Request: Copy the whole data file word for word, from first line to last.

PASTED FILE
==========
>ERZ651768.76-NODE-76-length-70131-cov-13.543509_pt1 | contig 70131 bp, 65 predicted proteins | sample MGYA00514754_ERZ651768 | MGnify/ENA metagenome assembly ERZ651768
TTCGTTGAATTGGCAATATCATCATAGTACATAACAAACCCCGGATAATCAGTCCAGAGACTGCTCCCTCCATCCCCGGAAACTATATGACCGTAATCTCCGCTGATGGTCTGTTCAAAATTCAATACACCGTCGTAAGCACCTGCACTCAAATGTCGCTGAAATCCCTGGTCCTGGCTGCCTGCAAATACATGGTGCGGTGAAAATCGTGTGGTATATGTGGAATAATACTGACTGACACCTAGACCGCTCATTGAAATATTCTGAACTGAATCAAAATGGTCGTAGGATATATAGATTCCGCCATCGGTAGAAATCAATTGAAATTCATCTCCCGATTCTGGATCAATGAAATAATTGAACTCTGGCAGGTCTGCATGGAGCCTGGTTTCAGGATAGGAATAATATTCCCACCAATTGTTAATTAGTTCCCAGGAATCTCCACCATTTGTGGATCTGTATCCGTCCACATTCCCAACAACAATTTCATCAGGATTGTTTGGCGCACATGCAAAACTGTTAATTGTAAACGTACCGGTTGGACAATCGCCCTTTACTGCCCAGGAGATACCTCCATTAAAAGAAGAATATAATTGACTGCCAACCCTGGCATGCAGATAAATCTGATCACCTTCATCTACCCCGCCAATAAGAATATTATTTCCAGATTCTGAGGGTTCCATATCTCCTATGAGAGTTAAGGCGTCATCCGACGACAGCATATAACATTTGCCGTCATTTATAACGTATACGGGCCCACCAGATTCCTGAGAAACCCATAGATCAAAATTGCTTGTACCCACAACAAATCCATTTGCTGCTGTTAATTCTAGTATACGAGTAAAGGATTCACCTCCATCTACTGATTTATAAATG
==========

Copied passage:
>ERZ651768.76-NODE-76-length-70131-cov-13.543509_pt1 | contig 70131 bp, 65 predicted proteins | sample MGYA00514754_ERZ651768 | MGnify/ENA metagenome assembly ERZ651768
TTCGTTGAATTGGCAATATCATCATAGTACATAACAAACCCCGGATAATCAGTCCAGAGACTGCTCCCTCCATCCCCGGAAACTATATGACCGTAATCTCCGCTGATGGTCTGTTCAAAATTCAATACACCGTCGTAAGCACCTGCACTCAAATGTCGCTGAAATCCCTGGTCCTGGCTGCCTGCAAATACATGGTGCGGTGAAAATCGTGTGGTATATGTGGAATAATACTGACTGACACCTAGACCGCTCATTGAAATATTCTGAACTGAATCAAAATGGTCGTAGGATATATAGATTCCGCCATCGGTAGAAATCAATTGAAATTCATCTCCCGATTCTGGATCAATGAAATAATTGAACTCTGGCAGGTCTGCATGGAGCCTGGTTTCAGGATAGGAATAATATTCCCACCAATTGTTAATTAGTTCCCAGGAATCTCCACCATTTGTGGATCTGTATCCGTCCACATTCCCAACAACAATTTCATCAGGATTGTTTGGCGCACATGCAAAACTGTTAATTGTAAACGTACCGGTTGGACAATCGCCCTTTACTGCCCAGGAGATACCTCCATTAAAAGAAGAATATAATTGACTGCCAACCCTGGCATGCAGATAAATCTGATCACCTTCATCTACCCCGCCAATAAGAATATTATTTCCAGATTCTGAGGGTTCCATATCTCCTATGAGAGTTAAGGCGTCATCCGACGACAGCATATAACATTTGCCGTCATTTATAACGTATACGGGCCCACCAGATTCCTGAGAAACCCATAGATCAAAATTGCTTGTACCCACAACAAATCCATTTGCTGCTGTTAATTCTAGTATACGAGTAAAGGATTCACCTCCATCTACTGATTTATAAATG